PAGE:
State Audit Finds Weak Controls over Computer Inventory in PA School District
- By Dian Schaffhauser
A Pennsylvania school district failed to maintain adequate controls over its laptops, which led to equipment thefts, according to a recent audit. The audit, performed by the state's Department of the Auditor General, found that the Bethlehem Area School District maintained inadequate controls over more than $11.5 million of laptop computers. Wagner's investigators also faulted administrators' oversight of an internal investigation related to the drug arrest of a former middle-school principal that cost the district $52,726.
"Bethlehem Area School District's failure to exercise reasonable control and oversight over the district's computer inventory and over an internal investigation undermines the confidence of residents and taxpayers in the district's ability and willingness to conduct its business affairs properly," said Auditor General Jack Wagner. "The repeated lack of oversight adds to the overall picture of weak management in the daily operations of the district and must be corrected for the sake of taxpayers."
The report has been provided to the Pennsylvania Department of Education, the United States Department of Education, the Pennsylvania Office of Attorney General, the Office of the District Attorney of Northampton County, and the Bethlehem Police Department. Wagner said the referrals to law enforcement agencies relate to the potential theft of missing computers, and the referrals to the education agencies are due to the district's potential mismanagement of state and federal grant funds for the district's SKILL21 program. The SKILL21 initiative was designed to place a laptop into the hands of every student of the district.
The audit found inadequate inventory controls--including a failure to develop the district's own inventory schedules, a failure to compare purchase orders to invoices, and a failure to develop a comprehensive information technology policy and procedure manual--contributed to the mishandling of laptops. He also noted that the district failed to immediately report missing laptops and delayed the filing of police reports for 18 months, which ultimately made it difficult for the police department and the Department of Auditor General to determine who, if anyone, stole the missing computers.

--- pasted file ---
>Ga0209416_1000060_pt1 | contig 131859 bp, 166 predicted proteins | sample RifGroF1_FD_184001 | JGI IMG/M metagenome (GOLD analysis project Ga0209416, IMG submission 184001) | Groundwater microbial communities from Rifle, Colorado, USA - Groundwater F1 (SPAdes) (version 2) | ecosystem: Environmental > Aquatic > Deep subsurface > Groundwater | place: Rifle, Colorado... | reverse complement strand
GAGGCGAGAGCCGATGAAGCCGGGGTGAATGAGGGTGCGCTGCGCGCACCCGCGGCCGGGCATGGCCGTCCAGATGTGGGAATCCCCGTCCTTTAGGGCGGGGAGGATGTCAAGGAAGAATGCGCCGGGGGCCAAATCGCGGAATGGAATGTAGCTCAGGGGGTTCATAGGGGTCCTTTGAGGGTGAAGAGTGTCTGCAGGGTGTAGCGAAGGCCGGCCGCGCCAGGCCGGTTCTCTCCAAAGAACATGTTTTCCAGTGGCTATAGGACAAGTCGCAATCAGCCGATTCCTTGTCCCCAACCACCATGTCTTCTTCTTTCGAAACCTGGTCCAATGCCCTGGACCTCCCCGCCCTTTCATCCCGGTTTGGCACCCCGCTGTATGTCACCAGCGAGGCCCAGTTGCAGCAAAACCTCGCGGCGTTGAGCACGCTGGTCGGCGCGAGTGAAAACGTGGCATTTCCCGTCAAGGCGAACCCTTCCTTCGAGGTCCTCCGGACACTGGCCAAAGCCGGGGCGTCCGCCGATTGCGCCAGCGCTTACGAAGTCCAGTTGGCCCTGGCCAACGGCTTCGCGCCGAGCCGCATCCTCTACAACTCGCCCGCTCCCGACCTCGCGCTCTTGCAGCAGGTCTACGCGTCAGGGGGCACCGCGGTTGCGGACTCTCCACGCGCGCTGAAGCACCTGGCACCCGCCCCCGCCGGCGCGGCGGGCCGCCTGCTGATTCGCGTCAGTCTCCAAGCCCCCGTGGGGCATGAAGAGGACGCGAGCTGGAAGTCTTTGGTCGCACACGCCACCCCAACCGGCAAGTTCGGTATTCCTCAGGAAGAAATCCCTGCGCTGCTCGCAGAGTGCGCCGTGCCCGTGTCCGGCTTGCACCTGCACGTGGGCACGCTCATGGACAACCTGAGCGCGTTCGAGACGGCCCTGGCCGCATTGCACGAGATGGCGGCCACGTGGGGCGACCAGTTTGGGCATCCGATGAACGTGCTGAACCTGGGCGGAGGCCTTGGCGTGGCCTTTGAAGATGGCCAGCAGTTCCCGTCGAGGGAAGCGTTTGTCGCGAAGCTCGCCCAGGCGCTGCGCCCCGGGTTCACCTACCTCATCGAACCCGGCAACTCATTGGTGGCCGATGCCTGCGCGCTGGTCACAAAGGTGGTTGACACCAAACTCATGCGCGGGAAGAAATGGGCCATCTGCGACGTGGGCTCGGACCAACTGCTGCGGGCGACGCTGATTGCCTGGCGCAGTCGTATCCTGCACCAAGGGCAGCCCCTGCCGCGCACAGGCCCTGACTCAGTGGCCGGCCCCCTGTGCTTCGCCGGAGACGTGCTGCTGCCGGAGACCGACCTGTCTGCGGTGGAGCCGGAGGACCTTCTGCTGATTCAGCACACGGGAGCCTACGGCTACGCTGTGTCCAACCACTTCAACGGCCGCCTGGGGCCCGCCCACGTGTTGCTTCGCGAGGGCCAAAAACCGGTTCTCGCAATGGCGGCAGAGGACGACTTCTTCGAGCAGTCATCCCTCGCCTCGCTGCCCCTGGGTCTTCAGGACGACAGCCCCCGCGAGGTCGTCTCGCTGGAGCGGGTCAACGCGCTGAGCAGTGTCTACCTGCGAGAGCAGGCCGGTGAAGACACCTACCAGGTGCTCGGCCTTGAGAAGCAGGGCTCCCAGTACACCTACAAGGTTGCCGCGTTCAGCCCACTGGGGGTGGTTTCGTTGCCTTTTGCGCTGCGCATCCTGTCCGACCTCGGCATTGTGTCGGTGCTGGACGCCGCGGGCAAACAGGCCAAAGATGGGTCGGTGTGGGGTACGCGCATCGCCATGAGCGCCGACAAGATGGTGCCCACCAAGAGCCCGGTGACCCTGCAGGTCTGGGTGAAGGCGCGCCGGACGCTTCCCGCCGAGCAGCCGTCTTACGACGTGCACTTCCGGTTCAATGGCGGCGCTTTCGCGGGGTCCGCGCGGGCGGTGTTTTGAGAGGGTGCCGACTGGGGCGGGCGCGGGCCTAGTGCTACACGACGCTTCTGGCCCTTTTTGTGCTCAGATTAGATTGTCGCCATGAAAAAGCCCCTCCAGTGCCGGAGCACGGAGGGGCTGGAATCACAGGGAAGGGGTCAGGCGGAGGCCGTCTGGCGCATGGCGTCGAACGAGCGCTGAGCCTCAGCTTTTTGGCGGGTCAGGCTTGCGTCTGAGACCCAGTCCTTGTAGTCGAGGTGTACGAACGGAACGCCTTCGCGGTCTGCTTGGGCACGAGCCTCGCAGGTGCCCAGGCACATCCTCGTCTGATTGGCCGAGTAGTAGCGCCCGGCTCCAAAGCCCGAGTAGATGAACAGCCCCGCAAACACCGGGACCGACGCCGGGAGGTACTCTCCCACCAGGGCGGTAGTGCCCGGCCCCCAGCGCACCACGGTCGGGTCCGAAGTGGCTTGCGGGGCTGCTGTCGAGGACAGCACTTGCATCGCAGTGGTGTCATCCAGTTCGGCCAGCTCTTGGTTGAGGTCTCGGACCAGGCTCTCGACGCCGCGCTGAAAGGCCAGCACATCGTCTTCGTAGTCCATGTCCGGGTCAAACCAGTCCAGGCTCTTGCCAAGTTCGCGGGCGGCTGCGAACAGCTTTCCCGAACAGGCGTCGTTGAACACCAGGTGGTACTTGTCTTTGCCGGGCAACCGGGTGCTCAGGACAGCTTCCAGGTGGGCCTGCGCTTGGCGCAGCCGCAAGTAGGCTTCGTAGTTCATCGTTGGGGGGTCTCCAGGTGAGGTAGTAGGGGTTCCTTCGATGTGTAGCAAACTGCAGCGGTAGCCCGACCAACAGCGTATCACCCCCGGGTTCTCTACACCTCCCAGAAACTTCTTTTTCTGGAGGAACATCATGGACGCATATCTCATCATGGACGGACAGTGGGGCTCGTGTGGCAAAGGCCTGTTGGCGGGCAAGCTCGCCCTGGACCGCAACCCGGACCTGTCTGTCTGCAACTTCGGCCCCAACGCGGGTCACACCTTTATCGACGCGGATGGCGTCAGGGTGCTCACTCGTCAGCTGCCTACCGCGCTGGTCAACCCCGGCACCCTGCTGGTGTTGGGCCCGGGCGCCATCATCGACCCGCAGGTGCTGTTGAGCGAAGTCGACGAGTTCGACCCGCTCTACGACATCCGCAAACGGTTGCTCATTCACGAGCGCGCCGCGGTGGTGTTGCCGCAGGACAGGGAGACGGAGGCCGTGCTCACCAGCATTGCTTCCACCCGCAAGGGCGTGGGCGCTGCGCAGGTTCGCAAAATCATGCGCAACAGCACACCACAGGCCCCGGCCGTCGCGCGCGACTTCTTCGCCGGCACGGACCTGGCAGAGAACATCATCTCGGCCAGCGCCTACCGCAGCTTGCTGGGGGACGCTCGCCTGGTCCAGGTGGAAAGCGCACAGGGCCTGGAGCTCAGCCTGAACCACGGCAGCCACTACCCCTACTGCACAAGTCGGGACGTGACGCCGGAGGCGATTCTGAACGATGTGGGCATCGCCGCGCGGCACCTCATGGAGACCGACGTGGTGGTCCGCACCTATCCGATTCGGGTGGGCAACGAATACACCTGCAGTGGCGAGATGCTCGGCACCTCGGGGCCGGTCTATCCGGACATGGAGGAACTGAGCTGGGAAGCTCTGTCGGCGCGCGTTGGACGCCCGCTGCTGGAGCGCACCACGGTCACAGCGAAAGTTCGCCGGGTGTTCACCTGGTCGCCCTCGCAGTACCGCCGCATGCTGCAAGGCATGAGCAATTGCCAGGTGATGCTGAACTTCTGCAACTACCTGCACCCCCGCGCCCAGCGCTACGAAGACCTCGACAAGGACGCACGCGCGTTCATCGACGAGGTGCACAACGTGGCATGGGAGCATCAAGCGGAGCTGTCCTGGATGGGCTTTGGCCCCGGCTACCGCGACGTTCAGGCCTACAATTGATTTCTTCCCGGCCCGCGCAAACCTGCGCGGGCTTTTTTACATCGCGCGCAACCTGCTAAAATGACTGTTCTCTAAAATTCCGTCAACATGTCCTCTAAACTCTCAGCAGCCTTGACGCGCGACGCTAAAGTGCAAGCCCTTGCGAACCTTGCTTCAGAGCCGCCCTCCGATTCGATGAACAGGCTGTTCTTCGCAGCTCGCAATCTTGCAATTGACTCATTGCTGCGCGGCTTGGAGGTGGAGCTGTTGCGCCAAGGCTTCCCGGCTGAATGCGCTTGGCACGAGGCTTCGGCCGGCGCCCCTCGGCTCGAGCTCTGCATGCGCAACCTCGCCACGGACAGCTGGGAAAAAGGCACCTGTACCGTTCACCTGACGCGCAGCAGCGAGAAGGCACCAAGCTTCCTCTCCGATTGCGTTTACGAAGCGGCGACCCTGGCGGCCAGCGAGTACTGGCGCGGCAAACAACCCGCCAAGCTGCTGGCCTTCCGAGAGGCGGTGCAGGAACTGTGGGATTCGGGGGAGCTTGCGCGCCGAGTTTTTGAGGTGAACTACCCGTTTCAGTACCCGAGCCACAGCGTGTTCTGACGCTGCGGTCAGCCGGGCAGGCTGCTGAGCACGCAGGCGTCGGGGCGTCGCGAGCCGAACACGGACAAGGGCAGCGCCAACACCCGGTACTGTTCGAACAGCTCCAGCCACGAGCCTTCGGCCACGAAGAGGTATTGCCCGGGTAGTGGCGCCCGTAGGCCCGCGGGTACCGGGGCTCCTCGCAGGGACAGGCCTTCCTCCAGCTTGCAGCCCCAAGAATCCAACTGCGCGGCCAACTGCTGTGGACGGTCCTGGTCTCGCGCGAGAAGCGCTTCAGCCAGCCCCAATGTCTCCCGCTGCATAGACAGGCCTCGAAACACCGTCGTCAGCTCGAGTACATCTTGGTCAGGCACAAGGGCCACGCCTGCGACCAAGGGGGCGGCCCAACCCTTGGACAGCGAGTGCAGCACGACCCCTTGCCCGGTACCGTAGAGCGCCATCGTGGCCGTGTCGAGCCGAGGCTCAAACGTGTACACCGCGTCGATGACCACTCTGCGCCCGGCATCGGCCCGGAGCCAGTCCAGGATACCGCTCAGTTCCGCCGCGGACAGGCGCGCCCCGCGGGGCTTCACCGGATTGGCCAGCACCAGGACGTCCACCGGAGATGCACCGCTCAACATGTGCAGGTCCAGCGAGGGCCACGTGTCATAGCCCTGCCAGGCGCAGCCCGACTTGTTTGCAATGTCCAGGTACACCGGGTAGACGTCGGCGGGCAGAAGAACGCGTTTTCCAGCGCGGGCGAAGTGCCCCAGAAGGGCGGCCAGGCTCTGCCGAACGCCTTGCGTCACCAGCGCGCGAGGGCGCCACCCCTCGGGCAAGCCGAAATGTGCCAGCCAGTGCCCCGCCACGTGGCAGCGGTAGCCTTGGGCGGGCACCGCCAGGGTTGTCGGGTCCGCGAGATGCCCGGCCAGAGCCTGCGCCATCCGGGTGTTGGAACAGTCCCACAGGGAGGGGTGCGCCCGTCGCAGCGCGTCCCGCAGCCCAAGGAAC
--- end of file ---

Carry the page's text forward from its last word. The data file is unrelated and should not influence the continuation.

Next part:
Investigators placed the total number of missing laptops of the district at 80, valued at $84,400, based on four reports the district filed with the Bethlehem Police Department from March 2007 to August 2007.
The report offered multiple recommendations to fix the problems, including:
- Implementing an asset management software program to control inventory;
- Developing an IT policy and procedure manual;
- Ensuring that all technology assets are protected by limiting and controlling access to inventory databases, etching district asset tag numbers on equipment, maintaining repair history, and reporting the transfer or moving of equipment;
- Developing a review process to match purchase orders with invoices;
- Performing an annual inventory of computer equipment; and
- Monitoring and reviewing contract agreements with technology vendors.
In a response to a draft of the audit, the school district said, among other corrections, that the audit failed to take into account equipment depreciation. That would put the value of the missing laptops between $18,000 and $30,000, since many were near the end of their lifecycle.
Dian Schaffhauser is a senior contributing editor for 1105 Media's education publications THE Journal and Campus Technology. She can be reached at firstname.lastname@example.org or on Twitter @schaffhauser.